Telegraph Hill, San Francisco, California in Robert Hass’s “The Harbor at Seattle”

PHOTO CREDIT: Ed Villanueva. This photo is licensed under the Creative Commons Attribution-Share Alike 3.0 Unported license.

“They used to meet one night a week at a place on top of Telegraph Hill to / explicate Pound’s Cantos…”1

In his poem “The Harbor at Seattle,” Robert Hass describes a group of friends who meet on Telegraph Hill to discuss Ezra Pound’s Cantos.  In his typical style, Hass weaves through descriptions of seemingly unrelated topics, here only held together by the thread of how each friend deals with loss.  At the end of the poem he brings together their methods of coping with the story of why the back of Telegraph Hill is so steep: after the earthquake in 1906, ships bringing supplies from the Northwest used blasted rock from the back of Telegraph Hill as ballast on their return trips.  These rocks, when dumped, created the harbor at Seattle.

Telegraph Hill rises to 284 feet and is visible above much of San Francisco.  In the mid-nineteenth century a semaphore telegraph was erected at the top of the hill to signal information about the type of ships entering the bay through various arrangements of the telegraph’s two arms.  Today Telegraph Hill is easily recognizable by the distinct Coit Tower that sits at the top.  The Coit Tower was built in 1933 and is named after Lillie Hitchcock Coit, who donated part of her estate for the beautification of San Francisco.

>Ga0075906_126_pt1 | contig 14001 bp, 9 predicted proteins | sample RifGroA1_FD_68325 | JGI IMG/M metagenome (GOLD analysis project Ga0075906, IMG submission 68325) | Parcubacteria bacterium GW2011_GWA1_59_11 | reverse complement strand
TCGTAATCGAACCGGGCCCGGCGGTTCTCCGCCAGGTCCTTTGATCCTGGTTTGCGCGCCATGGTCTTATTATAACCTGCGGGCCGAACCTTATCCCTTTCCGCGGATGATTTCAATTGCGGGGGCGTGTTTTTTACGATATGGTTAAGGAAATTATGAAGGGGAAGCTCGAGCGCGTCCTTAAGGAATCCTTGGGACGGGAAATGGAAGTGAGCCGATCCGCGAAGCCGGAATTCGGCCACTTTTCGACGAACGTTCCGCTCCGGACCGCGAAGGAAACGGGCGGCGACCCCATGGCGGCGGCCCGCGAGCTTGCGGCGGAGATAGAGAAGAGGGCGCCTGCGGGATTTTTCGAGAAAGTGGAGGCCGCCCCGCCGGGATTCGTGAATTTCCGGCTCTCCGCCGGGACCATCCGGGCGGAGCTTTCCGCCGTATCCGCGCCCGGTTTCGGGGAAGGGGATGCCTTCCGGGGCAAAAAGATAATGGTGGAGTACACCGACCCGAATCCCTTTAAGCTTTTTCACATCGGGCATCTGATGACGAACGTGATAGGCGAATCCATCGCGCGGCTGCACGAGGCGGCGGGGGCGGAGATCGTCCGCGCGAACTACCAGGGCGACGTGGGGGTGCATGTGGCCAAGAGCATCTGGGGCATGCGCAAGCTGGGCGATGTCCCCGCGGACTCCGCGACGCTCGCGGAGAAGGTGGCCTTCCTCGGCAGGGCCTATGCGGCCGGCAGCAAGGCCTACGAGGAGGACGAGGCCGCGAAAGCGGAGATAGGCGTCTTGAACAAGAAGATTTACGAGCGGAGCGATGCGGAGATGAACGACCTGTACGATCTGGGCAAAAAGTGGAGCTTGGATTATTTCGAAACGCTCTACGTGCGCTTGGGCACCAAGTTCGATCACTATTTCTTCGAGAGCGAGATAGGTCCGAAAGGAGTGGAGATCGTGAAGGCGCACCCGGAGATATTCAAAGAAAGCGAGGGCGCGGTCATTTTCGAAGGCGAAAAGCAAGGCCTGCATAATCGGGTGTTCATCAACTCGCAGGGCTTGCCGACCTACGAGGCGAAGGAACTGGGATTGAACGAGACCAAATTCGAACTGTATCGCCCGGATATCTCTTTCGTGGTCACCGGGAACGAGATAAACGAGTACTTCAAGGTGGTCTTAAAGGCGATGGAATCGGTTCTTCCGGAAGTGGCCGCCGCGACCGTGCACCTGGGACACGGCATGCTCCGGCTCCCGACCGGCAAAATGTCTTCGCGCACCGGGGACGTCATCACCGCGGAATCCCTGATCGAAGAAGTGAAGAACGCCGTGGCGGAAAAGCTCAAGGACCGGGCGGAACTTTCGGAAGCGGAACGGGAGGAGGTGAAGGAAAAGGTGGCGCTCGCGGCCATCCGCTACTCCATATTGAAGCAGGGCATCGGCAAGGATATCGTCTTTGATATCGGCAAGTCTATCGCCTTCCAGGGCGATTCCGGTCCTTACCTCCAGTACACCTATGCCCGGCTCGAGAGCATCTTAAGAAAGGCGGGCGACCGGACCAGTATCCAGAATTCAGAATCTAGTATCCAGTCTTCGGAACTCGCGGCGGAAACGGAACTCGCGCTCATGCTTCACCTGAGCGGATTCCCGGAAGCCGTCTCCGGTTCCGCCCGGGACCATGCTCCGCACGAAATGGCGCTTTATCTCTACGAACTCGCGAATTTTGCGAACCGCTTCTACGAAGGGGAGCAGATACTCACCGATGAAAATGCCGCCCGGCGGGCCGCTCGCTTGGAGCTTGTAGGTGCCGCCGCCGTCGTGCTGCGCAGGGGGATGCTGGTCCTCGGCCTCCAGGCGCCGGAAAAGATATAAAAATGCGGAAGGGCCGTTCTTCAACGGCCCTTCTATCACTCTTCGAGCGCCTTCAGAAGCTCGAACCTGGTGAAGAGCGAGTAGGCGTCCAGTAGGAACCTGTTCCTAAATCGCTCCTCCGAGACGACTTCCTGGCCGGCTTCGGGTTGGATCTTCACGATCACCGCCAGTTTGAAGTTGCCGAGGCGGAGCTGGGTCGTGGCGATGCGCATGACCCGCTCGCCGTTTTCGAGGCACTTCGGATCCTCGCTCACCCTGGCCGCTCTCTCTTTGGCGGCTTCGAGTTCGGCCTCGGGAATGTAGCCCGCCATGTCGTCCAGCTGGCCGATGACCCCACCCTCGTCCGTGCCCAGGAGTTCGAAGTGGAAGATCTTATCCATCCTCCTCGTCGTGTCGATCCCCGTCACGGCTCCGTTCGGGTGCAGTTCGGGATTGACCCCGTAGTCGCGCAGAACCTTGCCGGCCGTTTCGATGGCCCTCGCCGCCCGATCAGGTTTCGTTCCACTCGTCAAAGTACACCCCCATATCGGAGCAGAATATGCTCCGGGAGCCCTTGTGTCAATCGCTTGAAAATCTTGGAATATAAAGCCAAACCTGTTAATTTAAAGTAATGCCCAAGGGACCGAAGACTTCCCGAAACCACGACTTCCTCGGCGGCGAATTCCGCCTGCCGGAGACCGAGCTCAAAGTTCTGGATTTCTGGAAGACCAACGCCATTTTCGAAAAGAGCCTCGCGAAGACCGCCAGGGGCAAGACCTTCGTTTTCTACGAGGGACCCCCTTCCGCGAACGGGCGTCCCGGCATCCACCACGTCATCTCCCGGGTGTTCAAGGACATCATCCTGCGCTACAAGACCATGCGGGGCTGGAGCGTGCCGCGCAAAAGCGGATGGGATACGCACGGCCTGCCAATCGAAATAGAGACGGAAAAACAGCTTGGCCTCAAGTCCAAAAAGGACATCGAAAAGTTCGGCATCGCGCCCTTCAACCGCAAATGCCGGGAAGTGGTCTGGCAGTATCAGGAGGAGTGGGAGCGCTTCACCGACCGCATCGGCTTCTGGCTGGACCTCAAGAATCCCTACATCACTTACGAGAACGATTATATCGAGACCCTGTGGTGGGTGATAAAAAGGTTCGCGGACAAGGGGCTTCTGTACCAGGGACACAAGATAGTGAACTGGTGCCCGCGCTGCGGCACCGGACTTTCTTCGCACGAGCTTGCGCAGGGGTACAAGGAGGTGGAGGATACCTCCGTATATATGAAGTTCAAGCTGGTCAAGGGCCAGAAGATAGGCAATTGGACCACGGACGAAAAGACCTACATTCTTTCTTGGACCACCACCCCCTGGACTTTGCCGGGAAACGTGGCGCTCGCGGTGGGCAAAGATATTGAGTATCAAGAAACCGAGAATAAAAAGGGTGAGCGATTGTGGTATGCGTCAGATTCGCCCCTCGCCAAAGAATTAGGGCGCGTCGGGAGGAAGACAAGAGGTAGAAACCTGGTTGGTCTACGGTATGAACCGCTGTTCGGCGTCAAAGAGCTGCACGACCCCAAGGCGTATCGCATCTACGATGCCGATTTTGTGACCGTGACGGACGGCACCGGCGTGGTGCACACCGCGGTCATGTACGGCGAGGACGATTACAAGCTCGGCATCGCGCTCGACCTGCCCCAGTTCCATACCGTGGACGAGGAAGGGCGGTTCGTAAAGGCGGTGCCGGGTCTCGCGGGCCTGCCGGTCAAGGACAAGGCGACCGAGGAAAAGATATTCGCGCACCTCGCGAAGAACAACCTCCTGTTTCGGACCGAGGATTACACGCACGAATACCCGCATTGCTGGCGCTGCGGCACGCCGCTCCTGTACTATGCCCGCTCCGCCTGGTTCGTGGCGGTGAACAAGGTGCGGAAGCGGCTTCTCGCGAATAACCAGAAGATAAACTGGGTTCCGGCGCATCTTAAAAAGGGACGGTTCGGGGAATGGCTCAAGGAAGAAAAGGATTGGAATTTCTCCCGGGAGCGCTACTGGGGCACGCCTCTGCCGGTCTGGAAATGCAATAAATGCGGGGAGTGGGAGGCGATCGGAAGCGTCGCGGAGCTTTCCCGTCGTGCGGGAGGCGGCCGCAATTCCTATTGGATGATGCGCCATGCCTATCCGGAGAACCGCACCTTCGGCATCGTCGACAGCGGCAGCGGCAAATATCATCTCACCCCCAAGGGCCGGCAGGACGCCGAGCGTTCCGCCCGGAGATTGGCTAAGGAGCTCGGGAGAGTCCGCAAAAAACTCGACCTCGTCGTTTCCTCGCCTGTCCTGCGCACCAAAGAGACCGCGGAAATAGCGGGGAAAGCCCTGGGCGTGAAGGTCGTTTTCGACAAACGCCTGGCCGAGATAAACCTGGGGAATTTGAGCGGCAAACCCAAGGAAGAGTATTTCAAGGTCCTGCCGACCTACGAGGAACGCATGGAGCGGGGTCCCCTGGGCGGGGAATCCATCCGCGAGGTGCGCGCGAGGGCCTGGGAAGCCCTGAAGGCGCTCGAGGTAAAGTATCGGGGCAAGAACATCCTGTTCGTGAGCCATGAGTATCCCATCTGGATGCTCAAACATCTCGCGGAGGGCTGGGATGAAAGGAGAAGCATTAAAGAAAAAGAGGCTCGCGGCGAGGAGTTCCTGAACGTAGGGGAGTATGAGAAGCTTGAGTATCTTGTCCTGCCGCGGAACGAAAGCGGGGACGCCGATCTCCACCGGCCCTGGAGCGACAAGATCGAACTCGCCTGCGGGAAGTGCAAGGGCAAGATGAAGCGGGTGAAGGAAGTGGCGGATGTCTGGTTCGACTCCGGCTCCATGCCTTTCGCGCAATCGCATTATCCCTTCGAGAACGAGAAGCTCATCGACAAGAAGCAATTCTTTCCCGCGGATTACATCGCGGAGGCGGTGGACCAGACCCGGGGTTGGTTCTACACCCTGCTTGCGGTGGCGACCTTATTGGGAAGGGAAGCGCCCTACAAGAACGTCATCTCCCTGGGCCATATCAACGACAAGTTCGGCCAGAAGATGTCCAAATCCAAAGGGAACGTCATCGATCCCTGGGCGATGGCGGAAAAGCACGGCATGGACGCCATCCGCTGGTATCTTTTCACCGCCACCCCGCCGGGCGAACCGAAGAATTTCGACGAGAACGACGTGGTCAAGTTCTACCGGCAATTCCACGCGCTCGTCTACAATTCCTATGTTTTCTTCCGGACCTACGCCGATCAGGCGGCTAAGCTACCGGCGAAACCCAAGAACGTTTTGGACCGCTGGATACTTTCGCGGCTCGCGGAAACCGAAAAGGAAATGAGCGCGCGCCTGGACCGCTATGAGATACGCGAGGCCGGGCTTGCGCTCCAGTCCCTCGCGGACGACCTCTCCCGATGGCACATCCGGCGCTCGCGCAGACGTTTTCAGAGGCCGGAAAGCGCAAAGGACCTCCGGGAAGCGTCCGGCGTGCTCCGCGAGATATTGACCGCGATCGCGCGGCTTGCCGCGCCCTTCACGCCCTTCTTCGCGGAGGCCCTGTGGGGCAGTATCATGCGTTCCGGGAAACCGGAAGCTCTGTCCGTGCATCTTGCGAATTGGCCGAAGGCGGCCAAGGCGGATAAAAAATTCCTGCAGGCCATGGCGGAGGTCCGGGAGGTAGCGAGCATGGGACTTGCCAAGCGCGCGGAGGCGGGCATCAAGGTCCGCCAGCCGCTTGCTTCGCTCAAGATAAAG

Read more about “The Harbor at Seattle,” which appears in the collection Human Wishes at a local library or on Amazon.

1Hass, Robert. “The Harbor at Seattle.” Human Wishes. New York: Ecco, 1989. 25. Print.

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[Note:  For the first Daily Spot I considered posting about Tucson since it is Booma’s hometown, or about a location from James Joyce’s A Portrait of the Artist as a Young Man, which was the first book I mapped years ago, but in the end I decided on a location from one of my favorite poets.  Robert Hass’s attention to location shaped my view of California long before I ever made my first trip to that storied state, and I specifically remember craning my neck to look for the steep side of Telegraph Hill as we drove through San Francisco years ago.  More than with any other writer’s, Hass’s descriptions of place have unexpectedly bubbled into my consciousness during my travels and reminded me that I have known some places even before visiting them, which is at the heart of what Booma is. –DH]


  1. Boo yah to booma. How about Tucson via Barbara Kingsolver’s The Bean Trees? Thanks, g